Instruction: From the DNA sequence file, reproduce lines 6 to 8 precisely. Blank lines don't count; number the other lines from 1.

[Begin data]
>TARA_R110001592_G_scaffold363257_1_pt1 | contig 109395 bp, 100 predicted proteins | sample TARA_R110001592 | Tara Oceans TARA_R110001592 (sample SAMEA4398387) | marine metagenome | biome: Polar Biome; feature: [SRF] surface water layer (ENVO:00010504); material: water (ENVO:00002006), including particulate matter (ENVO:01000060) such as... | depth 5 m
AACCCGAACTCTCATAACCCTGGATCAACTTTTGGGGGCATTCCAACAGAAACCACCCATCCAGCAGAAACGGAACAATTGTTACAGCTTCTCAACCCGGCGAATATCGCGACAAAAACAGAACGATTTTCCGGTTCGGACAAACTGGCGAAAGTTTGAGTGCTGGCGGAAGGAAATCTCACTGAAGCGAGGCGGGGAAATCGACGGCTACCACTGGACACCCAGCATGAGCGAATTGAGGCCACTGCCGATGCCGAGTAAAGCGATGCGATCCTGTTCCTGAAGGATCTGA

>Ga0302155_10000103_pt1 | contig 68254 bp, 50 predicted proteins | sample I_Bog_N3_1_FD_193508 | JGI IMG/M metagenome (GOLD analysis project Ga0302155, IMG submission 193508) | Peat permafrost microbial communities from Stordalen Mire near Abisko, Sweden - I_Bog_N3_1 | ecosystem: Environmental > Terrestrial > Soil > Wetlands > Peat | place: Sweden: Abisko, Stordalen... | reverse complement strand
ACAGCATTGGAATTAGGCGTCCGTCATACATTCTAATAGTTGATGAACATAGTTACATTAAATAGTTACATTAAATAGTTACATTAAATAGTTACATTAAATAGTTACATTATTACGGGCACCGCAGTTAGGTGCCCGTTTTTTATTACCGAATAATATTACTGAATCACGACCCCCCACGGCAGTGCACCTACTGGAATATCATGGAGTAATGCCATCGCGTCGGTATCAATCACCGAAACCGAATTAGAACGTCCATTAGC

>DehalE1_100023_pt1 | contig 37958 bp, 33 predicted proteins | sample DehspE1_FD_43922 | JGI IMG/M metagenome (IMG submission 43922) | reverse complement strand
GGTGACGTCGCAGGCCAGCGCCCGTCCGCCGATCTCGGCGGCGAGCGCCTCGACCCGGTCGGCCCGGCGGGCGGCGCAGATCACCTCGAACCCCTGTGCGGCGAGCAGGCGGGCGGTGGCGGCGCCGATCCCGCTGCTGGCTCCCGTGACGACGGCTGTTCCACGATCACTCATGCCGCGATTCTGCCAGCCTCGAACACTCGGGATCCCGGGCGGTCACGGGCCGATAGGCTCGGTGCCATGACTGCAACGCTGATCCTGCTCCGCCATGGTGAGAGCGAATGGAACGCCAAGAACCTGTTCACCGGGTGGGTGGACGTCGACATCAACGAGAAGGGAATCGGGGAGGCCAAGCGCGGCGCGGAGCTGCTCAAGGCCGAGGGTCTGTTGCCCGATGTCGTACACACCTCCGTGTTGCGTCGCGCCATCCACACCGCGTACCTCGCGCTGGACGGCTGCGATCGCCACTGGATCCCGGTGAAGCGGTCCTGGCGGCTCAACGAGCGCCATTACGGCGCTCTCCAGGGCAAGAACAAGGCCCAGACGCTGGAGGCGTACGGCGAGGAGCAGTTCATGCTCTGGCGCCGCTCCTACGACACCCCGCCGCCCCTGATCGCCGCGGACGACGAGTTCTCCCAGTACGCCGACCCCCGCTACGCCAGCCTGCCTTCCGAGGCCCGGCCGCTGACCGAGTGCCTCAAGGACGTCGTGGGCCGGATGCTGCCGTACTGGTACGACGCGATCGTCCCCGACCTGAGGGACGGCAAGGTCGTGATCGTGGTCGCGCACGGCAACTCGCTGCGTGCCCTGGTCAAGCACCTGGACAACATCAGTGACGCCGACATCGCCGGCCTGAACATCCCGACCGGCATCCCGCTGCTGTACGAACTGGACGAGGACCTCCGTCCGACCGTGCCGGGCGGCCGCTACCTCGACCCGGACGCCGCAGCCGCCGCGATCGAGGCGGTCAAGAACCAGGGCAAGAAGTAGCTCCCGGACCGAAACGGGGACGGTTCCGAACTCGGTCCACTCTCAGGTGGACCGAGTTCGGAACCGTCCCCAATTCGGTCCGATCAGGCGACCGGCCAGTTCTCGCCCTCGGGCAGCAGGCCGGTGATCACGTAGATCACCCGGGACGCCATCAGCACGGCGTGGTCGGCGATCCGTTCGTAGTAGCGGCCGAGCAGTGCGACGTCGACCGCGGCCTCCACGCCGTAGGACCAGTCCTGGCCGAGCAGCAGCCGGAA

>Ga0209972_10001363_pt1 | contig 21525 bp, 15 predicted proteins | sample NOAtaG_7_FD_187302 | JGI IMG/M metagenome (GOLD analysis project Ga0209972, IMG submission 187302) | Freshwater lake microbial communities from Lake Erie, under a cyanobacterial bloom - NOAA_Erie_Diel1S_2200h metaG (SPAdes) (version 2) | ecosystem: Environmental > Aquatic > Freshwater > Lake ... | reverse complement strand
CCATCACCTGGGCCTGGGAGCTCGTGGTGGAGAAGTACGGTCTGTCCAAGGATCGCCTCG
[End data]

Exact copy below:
GGTGACGTCGCAGGCCAGCGCCCGTCCGCCGATCTCGGCGGCGAGCGCCTCGACCCGGTCGGCCCGGCGGGCGGCGCAGATCACCTCGAACCCCTGTGCGGCGAGCAGGCGGGCGGTGGCGGCGCCGATCCCGCTGCTGGCTCCCGTGACGACGGCTGTTCCACGATCACTCATGCCGCGATTCTGCCAGCCTCGAACACTCGGGATCCCGGGCGGTCACGGGCCGATAGGCTCGGTGCCATGACTGCAACGCTGATCCTGCTCCGCCATGGTGAGAGCGAATGGAACGCCAAGAACCTGTTCACCGGGTGGGTGGACGTCGACATCAACGAGAAGGGAATCGGGGAGGCCAAGCGCGGCGCGGAGCTGCTCAAGGCCGAGGGTCTGTTGCCCGATGTCGTACACACCTCCGTGTTGCGTCGCGCCATCCACACCGCGTACCTCGCGCTGGACGGCTGCGATCGCCACTGGATCCCGGTGAAGCGGTCCTGGCGGCTCAACGAGCGCCATTACGGCGCTCTCCAGGGCAAGAACAAGGCCCAGACGCTGGAGGCGTACGGCGAGGAGCAGTTCATGCTCTGGCGCCGCTCCTACGACACCCCGCCGCCCCTGATCGCCGCGGACGACGAGTTCTCCCAGTACGCCGACCCCCGCTACGCCAGCCTGCCTTCCGAGGCCCGGCCGCTGACCGAGTGCCTCAAGGACGTCGTGGGCCGGATGCTGCCGTACTGGTACGACGCGATCGTCCCCGACCTGAGGGACGGCAAGGTCGTGATCGTGGTCGCGCACGGCAACTCGCTGCGTGCCCTGGTCAAGCACCTGGACAACATCAGTGACGCCGACATCGCCGGCCTGAACATCCCGACCGGCATCCCGCTGCTGTACGAACTGGACGAGGACCTCCGTCCGACCGTGCCGGGCGGCCGCTACCTCGACCCGGACGCCGCAGCCGCCGCGATCGAGGCGGTCAAGAACCAGGGCAAGAAGTAGCTCCCGGACCGAAACGGGGACGGTTCCGAACTCGGTCCACTCTCAGGTGGACCGAGTTCGGAACCGTCCCCAATTCGGTCCGATCAGGCGACCGGCCAGTTCTCGCCCTCGGGCAGCAGGCCGGTGATCACGTAGATCACCCGGGACGCCATCAGCACGGCGTGGTCGGCGATCCGTTCGTAGTAGCGGCCGAGCAGTGCGACGTCGACCGCGGCCTCCACGCCGTAGGACCAGTCCTGGCCGAGCAGCAGCCGGAA

>Ga0209972_10001363_pt1 | contig 21525 bp, 15 predicted proteins | sample NOAtaG_7_FD_187302 | JGI IMG/M metagenome (GOLD analysis project Ga0209972, IMG submission 187302) | Freshwater lake microbial communities from Lake Erie, under a cyanobacterial bloom - NOAA_Erie_Diel1S_2200h metaG (SPAdes) (version 2) | ecosystem: Environmental > Aquatic > Freshwater > Lake ... | reverse complement strand
CCATCACCTGGGCCTGGGAGCTCGTGGTGGAGAAGTACGGTCTGTCCAAGGATCGCCTCG